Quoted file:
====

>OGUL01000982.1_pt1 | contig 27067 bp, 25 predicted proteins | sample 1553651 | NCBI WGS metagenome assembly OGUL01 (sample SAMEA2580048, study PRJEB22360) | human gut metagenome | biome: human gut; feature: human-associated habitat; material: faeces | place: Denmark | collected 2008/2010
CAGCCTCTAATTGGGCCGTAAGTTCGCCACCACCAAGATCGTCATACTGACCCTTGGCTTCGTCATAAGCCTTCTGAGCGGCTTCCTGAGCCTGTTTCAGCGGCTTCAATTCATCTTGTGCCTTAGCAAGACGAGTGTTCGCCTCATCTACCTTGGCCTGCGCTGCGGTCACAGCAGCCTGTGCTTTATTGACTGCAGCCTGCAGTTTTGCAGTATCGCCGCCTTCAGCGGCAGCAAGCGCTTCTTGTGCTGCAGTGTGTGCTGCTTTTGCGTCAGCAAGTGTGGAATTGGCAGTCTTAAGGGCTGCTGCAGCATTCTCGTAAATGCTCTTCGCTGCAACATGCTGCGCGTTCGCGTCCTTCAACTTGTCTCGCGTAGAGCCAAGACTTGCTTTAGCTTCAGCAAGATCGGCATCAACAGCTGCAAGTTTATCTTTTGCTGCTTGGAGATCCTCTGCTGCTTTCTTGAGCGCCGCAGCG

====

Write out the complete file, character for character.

>OGUL01000982.1_pt1 | contig 27067 bp, 25 predicted proteins | sample 1553651 | NCBI WGS metagenome assembly OGUL01 (sample SAMEA2580048, study PRJEB22360) | human gut metagenome | biome: human gut; feature: human-associated habitat; material: faeces | place: Denmark | collected 2008/2010
CAGCCTCTAATTGGGCCGTAAGTTCGCCACCACCAAGATCGTCATACTGACCCTTGGCTTCGTCATAAGCCTTCTGAGCGGCTTCCTGAGCCTGTTTCAGCGGCTTCAATTCATCTTGTGCCTTAGCAAGACGAGTGTTCGCCTCATCTACCTTGGCCTGCGCTGCGGTCACAGCAGCCTGTGCTTTATTGACTGCAGCCTGCAGTTTTGCAGTATCGCCGCCTTCAGCGGCAGCAAGCGCTTCTTGTGCTGCAGTGTGTGCTGCTTTTGCGTCAGCAAGTGTGGAATTGGCAGTCTTAAGGGCTGCTGCAGCATTCTCGTAAATGCTCTTCGCTGCAACATGCTGCGCGTTCGCGTCCTTCAACTTGTCTCGCGTAGAGCCAAGACTTGCTTTAGCTTCAGCAAGATCGGCATCAACAGCTGCAAGTTTATCTTTTGCTGCTTGGAGATCCTCTGCTGCTTTCTTGAGCGCCGCAGCG